San Luis Obispo High School is one of the many high schools across the country that partakes in Poetry Out Loud, a competition designed to help high school students learn about poetry, become more confident, and develop better public speaking skills.
The competition begins in the classroom, where students present their poems and a winner is chosen. That winner then competes in the school competition and then has the chance to go on to county and even nationwide competitions. For most students who dread public speaking and can’t stand poetry, this event is nothing more than a grade. However, for the handful of eloquent students who compete at the school level, the event can be quite riveting and rewarding.
Senior Eden Rothstein is one of the few students who make the competition what it is. Winning in the classroom, Rothstein went on to win the school wide competition on Wednesday, January 24 with her recital of two poems, including “The Blue Booby” by poet James Tate. Expressions decided to interview her to find out exactly what this poem and competition mean to her.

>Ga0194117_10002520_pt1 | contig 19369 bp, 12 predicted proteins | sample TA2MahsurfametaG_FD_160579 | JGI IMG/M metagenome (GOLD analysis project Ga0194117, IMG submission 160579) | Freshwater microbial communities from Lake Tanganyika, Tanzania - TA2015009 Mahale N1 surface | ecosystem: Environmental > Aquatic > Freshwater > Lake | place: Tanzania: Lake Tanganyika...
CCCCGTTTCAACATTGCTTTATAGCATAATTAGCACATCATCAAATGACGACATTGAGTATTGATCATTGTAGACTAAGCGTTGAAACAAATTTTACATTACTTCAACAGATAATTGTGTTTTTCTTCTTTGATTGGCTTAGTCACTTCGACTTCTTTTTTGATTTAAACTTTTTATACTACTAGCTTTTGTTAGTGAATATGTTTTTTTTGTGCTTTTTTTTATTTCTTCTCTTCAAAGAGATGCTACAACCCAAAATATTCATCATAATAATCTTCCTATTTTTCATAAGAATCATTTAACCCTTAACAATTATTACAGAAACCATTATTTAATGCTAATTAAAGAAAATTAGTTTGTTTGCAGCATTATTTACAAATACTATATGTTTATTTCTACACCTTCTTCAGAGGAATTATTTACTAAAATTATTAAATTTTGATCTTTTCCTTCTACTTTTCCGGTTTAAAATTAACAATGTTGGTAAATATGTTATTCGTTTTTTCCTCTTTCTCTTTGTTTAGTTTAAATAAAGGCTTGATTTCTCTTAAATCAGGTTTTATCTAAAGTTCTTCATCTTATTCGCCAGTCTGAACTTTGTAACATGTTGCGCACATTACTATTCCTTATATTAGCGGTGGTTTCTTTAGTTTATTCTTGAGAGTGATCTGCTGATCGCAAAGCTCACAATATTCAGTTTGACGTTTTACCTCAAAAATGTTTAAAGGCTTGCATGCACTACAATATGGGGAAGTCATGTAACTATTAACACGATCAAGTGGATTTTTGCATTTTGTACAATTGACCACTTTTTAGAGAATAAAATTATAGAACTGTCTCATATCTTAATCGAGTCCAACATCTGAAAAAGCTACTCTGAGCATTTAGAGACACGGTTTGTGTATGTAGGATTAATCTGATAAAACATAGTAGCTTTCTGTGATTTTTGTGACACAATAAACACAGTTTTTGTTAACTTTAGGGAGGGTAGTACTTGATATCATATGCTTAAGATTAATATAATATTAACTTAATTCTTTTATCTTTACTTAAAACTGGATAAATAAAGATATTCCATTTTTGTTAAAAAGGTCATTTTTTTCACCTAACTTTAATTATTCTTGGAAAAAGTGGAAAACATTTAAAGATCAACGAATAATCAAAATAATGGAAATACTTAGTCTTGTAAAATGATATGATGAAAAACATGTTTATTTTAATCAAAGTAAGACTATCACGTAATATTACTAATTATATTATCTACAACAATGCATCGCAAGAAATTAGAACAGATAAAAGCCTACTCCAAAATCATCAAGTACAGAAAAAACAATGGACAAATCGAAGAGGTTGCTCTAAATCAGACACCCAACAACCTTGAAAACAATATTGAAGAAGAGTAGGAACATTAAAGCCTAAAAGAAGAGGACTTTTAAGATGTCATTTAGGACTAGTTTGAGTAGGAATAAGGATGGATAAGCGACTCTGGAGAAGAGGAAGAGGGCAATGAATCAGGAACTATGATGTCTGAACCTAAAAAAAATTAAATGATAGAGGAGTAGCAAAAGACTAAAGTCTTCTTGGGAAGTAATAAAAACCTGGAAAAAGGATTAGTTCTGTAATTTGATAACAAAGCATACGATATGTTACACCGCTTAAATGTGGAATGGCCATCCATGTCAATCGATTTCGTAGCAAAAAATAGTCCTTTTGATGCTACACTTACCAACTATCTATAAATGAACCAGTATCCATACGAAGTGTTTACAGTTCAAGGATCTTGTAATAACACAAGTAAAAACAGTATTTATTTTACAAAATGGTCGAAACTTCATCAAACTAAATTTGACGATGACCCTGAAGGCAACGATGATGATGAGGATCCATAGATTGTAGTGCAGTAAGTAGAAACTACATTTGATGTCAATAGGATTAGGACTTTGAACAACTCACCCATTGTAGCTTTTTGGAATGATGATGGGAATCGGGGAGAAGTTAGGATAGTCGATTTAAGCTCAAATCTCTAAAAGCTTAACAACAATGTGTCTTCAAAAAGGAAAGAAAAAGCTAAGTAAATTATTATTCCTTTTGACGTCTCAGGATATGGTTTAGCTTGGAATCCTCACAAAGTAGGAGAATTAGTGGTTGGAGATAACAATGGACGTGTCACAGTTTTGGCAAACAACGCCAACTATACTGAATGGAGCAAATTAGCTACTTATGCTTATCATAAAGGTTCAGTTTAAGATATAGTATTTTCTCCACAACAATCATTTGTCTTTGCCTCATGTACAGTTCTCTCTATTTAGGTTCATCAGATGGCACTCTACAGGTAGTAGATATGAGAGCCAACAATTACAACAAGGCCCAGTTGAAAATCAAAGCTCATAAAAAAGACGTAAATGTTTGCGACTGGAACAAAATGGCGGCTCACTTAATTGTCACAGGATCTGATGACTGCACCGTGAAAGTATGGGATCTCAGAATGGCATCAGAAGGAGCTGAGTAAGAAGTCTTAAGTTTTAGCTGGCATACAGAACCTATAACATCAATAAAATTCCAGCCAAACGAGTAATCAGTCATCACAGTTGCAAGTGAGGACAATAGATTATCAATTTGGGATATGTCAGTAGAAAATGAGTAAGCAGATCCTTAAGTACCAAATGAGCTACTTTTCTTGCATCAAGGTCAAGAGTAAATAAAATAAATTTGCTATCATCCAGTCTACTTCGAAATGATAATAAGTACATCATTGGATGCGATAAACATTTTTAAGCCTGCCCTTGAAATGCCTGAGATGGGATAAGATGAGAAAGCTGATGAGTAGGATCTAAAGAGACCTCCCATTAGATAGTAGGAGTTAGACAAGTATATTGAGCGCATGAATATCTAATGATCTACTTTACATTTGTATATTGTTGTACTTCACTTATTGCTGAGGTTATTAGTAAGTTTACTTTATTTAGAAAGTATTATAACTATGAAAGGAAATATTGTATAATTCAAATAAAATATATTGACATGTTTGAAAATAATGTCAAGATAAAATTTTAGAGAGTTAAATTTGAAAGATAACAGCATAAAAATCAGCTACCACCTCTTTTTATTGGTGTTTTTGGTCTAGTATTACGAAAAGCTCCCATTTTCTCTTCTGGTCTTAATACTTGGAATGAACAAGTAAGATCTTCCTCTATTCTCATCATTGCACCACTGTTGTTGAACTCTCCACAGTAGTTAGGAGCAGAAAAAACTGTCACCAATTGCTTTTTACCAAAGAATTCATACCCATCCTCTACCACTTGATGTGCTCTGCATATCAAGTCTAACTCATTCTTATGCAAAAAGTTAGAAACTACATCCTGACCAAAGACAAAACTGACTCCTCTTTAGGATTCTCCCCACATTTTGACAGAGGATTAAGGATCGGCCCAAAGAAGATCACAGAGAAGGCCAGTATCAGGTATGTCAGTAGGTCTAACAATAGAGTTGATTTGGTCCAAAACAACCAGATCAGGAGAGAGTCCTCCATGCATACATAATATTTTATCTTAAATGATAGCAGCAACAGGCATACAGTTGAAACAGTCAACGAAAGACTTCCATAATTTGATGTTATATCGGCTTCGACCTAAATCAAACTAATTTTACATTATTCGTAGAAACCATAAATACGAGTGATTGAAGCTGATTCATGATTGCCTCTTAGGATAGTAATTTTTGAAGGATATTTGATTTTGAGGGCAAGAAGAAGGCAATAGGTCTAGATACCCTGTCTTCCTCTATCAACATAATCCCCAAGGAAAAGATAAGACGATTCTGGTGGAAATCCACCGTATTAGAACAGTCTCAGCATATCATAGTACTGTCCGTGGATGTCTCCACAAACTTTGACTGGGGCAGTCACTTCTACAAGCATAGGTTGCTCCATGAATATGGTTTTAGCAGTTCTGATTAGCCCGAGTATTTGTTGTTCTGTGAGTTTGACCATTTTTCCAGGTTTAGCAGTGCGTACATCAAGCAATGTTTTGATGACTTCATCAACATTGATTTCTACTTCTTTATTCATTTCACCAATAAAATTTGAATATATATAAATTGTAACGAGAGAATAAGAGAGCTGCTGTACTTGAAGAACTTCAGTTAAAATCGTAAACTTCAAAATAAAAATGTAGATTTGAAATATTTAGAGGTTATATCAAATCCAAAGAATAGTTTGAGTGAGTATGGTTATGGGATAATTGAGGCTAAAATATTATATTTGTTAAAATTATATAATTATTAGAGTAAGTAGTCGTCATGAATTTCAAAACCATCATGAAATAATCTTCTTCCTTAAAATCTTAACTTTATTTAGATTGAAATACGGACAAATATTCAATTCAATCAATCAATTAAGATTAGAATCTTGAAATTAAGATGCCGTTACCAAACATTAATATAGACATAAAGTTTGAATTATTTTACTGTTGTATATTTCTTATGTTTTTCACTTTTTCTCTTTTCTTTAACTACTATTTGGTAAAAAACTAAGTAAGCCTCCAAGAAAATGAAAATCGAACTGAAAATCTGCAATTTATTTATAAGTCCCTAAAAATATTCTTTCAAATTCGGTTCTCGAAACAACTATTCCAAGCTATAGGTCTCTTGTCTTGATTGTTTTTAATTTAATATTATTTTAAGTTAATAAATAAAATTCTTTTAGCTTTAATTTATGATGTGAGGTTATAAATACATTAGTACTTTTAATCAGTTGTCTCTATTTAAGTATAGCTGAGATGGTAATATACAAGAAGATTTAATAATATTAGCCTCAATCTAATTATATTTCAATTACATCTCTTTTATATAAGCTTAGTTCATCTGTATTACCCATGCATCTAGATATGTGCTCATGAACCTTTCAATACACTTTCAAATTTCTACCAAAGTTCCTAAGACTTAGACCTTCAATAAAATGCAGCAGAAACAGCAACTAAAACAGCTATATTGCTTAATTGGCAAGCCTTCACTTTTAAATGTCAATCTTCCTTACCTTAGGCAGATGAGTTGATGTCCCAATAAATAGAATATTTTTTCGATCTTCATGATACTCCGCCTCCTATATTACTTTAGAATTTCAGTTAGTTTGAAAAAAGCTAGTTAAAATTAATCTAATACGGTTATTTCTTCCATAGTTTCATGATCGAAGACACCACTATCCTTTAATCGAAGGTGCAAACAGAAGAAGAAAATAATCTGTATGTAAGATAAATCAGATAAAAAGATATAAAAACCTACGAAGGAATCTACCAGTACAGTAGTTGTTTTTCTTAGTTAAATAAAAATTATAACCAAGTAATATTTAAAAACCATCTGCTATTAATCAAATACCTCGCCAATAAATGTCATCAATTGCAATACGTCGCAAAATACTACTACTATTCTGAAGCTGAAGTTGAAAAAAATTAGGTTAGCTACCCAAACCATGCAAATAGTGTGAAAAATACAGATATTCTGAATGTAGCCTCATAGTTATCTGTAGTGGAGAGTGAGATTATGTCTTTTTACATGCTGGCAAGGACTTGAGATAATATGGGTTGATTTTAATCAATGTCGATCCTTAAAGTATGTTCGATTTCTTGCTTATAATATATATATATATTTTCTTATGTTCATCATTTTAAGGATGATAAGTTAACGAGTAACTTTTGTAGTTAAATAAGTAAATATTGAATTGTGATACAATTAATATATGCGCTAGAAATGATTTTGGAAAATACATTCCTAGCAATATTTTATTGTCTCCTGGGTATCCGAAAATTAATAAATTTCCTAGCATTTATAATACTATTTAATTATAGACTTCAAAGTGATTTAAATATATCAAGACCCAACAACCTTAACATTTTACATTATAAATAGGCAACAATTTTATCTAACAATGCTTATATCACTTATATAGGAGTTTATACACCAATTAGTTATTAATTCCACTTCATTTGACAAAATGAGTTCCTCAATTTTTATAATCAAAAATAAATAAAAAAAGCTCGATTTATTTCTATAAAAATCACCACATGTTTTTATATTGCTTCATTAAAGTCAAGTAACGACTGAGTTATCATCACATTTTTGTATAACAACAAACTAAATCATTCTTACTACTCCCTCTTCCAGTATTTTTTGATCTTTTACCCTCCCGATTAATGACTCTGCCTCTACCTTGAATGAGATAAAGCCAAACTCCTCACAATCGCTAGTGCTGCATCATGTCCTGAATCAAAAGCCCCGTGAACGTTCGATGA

Expressions: Is this your first time competing in POL?
Senior Eden Rothstein: Yeah. My dad coaches it every year at his school and tried to get me to do it, so this year I thought I might as well before I graduate.
Expressions: How much did you prepare for the contest?
Rothstein: I spent a few days in preparation. My background in theater gave me the dramatic skills, and I had become accustomed to memorizing poetry from doing Shakespeare each year at SLOHS.
Expressions: Why did you pick this poem?
Rothstein: My short poem was “The Rain” by Robert Creeley, which was more introspective and sentimental than my long one. I chose “The Blue Booby” because it reminded of the David Attenborough nature documentaries I had grown up watching, and the humor was appealing.
Expressions: What does this poem mean to you?
Rothstein: I feel that “The Rain” expresses the abstract inner melancholy I feel most days, of which I have trouble expressing. “The Blue Booby” is simple and subtly shows the complexity of nature.
Expressions: Are you nervous to compete at the county level on February 9?
Rothstein: Not really. I’m sure I will be shaking when I get there, but the experience is enough for me. I’m grateful to take part in this awesome display of art!
Expressions: Do you write your own poetry?
Rothstein: Yes! Here’s a haiku:
I’m coming for you,
county competition, if
you’re ready or not!